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Hepatitis A

Outbreak

Outbreak of Hepatitis A in North Carolina

Multiple states have reported large outbreaks of hepatitis A associated with person-to-person transmission. Cases have occurred primarily among three risk groups: (1) persons who use injection or non-injection drugs; (2) persons who are experiencing homelessness; and (3) men who have sex with men. North Carolina is experiencing an outbreak of hepatitis A as described below, though not of the same magnitude as some other states.

Hepatitis A can be prevented by a safe and effective vaccine.  If you are in one of the risk groups described (a person experiencing homelessness, a person who uses injection or non-injection drugs, or a man who has sex with men) or if you had contact with someone with hepatitis A, contact your health care provider or local health department about hepatitis A vaccine.

Additionally, always wash your hands with soap and water after going to the bathroom, after changing diapers, and before preparing meals for yourself and others.

North Carolina Hepatitis A Outbreak-associated Cases, Past 6 Months March 24, 2021 - September 24, 2021

Cases Hospitalizations Deaths
387 251 (64.9%) 11 (2.8%)
County Cases
Rate per 100,000
Population
Alamance 1
0.6
Alexander 8
22.0
Ashe 6
22.6
Buncombe 7
2.6
Burke 26
29.7
Cabarrus 15
6.6
Caldwell 15
18.6
Catawba 29
18.1
Chatham 3
3.9
Cherokee 15
52.1
Clay 2
18.0
Cleveland 20
20.1
Durham 6
1.8
Forsyth 4
1.0
Franklin 1
1.5
Gaston 80
35.1
Graham 6
74.7
Haywood 2
3.2
Iredell 4
2.1
Jackson 2
4.6
Lee 3
4.7
Lincoln 19
21.9
Macon 1
2.2
McDowell 15
68.1
Mecklenburg 17
1.5
Montgomery 3
11.7
Moore 2
2.0
New Hanover 3
1.3
Onslow 1
0.5
Orange 2
1.3
Polk 2
10.3
Randolph 3
2.1
Richmond 16
37.3
Rockingham 1
1.1
Rowan 26
17.7
Rutherford 2
3.1
Stokes 17
37.3
Surry 2
2.8
Union 2
0.8
Wake 2
0.2
Wilkes 13
19.7
TOTAL 387
13.7

Figure 1: Confirmed outbreak-associated cases of hepatitis A in North Carolina, county map: March 24, 2021 – September 24, 2021 (n=387)Map of Hepatitis A Cases

Figure 2:Confirmed outbreak-associated rates of hepatitis A in North Carolina, county map: March 24, 2021 – September 24, 2021 (n=387)Map of Hepatitis A Rates per 100,000 Population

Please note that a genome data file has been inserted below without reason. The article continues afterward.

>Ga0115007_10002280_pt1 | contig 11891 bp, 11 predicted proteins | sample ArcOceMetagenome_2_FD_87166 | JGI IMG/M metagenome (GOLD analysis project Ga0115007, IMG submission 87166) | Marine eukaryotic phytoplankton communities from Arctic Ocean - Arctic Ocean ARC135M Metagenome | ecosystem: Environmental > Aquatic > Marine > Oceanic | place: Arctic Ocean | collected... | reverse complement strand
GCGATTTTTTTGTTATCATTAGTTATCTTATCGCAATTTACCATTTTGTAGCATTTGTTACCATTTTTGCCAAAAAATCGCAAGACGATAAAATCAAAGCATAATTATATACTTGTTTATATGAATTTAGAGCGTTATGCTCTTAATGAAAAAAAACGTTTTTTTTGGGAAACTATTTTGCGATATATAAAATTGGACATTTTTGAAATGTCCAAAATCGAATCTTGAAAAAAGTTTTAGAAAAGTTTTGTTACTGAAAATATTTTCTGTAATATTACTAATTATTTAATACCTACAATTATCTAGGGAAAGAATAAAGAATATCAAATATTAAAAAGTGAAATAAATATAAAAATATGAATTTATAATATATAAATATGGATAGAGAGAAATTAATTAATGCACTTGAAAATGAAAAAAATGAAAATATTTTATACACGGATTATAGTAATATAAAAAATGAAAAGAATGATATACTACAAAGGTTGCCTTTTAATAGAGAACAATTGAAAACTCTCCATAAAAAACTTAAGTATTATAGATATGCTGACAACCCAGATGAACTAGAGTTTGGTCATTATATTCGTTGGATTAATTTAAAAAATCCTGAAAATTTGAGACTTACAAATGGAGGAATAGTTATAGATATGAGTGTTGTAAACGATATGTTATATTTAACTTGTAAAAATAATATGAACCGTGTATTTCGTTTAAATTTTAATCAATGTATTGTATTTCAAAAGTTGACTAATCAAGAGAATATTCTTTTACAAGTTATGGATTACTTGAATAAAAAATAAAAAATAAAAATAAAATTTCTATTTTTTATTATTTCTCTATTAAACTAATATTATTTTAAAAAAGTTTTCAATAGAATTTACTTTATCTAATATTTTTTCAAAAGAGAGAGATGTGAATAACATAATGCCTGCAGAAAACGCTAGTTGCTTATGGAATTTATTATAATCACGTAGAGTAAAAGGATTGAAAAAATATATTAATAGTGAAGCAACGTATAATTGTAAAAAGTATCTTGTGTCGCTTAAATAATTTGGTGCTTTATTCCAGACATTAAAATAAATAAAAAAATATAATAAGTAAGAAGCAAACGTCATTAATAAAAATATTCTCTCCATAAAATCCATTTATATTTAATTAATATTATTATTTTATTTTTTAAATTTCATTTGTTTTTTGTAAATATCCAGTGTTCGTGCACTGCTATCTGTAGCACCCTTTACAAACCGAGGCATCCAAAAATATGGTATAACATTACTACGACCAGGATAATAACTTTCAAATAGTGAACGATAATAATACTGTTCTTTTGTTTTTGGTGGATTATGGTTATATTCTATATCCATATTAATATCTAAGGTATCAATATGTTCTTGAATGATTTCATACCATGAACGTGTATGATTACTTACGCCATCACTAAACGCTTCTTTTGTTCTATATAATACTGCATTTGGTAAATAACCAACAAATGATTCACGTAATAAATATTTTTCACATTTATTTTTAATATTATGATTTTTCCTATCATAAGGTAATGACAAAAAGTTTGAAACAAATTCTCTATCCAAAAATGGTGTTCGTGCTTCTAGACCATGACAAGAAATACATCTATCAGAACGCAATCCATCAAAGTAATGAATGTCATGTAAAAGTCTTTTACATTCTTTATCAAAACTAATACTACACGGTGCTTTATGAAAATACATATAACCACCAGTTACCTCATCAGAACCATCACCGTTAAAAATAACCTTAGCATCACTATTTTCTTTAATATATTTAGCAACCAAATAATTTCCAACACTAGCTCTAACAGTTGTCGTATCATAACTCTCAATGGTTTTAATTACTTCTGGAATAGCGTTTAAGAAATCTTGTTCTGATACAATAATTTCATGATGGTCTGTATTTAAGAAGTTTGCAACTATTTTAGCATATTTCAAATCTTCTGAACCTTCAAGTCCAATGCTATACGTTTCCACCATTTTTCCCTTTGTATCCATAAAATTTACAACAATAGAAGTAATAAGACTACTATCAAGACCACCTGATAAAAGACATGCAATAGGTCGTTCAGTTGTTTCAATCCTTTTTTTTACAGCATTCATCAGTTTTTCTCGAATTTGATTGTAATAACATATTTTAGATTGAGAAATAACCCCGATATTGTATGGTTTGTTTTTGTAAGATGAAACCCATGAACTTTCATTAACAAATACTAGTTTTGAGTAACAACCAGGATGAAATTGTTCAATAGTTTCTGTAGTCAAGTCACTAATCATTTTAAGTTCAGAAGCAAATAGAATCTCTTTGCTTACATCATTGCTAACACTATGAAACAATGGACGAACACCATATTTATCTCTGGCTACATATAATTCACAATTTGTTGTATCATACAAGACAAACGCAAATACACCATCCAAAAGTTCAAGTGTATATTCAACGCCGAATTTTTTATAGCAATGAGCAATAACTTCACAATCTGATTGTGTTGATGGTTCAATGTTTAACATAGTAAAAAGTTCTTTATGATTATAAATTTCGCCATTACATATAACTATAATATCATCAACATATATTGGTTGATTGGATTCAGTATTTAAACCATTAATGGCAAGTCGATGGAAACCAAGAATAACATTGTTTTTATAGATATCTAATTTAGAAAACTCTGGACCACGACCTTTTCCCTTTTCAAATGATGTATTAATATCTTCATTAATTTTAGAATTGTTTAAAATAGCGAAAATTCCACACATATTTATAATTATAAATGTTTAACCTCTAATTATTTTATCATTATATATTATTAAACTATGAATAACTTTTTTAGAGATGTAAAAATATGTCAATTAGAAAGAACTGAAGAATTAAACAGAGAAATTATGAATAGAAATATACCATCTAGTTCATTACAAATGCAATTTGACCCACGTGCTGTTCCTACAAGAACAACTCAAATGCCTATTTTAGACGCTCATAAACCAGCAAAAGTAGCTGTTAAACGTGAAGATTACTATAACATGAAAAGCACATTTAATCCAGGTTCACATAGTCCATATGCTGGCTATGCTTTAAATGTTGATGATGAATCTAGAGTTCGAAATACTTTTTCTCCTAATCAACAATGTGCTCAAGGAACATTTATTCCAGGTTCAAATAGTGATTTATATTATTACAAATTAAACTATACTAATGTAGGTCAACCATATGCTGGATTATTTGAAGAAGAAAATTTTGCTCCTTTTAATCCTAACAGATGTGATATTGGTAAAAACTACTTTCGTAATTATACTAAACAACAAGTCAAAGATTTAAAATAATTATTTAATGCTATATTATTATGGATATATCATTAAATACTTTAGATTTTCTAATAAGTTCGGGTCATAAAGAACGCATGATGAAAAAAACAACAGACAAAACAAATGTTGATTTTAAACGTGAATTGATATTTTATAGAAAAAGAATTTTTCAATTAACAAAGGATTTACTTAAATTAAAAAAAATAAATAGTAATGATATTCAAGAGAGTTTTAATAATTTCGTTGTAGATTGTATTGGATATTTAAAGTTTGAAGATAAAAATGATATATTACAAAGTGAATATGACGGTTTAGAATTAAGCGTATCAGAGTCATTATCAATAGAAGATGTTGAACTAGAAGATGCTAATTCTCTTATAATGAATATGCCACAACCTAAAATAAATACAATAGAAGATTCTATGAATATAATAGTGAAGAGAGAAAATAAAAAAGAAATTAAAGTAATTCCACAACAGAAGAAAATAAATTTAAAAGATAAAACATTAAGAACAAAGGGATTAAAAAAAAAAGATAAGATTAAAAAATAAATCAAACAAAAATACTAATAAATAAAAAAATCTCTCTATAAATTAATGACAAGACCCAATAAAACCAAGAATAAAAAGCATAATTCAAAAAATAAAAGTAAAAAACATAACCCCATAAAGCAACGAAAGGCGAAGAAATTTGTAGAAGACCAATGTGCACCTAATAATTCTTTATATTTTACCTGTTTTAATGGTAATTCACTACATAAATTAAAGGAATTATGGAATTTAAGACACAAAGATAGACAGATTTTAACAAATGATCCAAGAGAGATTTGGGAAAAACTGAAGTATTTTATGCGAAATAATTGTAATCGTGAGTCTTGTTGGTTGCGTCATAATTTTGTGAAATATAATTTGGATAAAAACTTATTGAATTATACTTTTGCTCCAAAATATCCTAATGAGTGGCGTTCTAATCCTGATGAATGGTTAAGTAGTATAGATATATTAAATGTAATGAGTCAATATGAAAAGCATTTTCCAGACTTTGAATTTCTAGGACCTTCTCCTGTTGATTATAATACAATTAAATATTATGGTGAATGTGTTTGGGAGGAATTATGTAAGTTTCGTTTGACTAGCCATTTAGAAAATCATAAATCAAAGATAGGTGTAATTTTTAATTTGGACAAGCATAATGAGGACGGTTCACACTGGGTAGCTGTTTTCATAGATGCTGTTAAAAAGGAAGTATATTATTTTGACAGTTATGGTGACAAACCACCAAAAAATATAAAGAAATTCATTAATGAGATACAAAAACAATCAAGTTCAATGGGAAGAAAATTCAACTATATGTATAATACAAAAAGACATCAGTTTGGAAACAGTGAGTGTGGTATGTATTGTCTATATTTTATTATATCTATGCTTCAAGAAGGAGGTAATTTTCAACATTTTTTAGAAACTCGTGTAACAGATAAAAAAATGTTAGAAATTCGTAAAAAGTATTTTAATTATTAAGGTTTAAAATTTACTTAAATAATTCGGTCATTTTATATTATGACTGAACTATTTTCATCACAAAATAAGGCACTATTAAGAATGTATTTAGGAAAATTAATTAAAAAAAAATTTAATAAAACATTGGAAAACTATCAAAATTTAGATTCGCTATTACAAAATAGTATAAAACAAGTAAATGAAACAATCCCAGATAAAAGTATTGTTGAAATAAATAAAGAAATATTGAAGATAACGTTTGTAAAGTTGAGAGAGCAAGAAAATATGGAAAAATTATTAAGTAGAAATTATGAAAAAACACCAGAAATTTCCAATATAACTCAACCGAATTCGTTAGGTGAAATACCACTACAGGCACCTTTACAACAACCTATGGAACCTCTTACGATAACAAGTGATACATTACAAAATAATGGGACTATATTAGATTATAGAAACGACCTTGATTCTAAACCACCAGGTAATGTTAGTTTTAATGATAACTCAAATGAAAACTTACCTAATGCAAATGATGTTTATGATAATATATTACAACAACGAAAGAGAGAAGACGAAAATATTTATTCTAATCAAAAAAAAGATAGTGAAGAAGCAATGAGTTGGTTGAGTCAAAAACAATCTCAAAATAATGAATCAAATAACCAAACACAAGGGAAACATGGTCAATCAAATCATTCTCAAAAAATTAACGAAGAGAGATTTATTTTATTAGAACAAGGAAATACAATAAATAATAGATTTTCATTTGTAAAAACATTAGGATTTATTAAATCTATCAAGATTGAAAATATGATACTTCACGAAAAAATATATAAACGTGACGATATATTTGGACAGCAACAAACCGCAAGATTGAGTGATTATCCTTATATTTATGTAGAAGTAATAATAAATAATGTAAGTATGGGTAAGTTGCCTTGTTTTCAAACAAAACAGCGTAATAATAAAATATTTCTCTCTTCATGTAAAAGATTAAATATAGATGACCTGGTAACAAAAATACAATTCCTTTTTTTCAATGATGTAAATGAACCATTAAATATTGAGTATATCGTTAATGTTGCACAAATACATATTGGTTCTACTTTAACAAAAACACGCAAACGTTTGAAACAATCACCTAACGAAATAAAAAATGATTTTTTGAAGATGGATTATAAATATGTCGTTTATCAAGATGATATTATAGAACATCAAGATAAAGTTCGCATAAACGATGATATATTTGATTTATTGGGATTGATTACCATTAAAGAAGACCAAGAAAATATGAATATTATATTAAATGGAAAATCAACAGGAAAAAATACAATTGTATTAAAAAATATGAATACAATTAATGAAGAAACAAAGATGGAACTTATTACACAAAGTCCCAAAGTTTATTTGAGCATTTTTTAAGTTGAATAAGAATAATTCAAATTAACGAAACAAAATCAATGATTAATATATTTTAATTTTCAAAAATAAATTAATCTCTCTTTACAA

Case Definition

Clinical Description

An acute illness with a discrete onset of any sign or symptom consistent with acute viral hepatitis (e.g., fever, headache, malaise, anorexia, nausea, vomiting, diarrhea, and abdominal pain), and either a) jaundice, or b) elevated serum alanine aminotransferase (ALT) or aspartate aminotransferase (AST) levels.

Case Classification

Confirmed:

  • A case that meets the clinical criteria and is IgM anti-HAV positive*, OR
  • A case that has hepatitis A virus RNA detected by NAAT (such as PCR or genotyping) OR
  • A case that meets the clinical criteria and occurs in a person who had contact (e.g., household or sexual) with a laboratory-confirmed hepatitis a case 15-50 days prior to onset of symptoms

*And not otherwise ruled out by IgM anti-HAV or NAAT for hepatitis A virus testing performed in a public health laboratory

North Carolina Outbreak Case Definition

Outbreak-associated case:

An acute case of hepatitis A meeting the confirmed case classification with onset on or after January 1, 2018 in a North Carolina resident who:

  1. Reports at least one of the following risk factors: homelessness, drug use (injection or non-injection), or MSM status; OR
  2. Has a hepatitis A genotype that matches a genotype predominant in a recent or current US hepatitis A outbreak; OR
  3. Is epidemiologically linked to a person meeting one of the above criteria.

 

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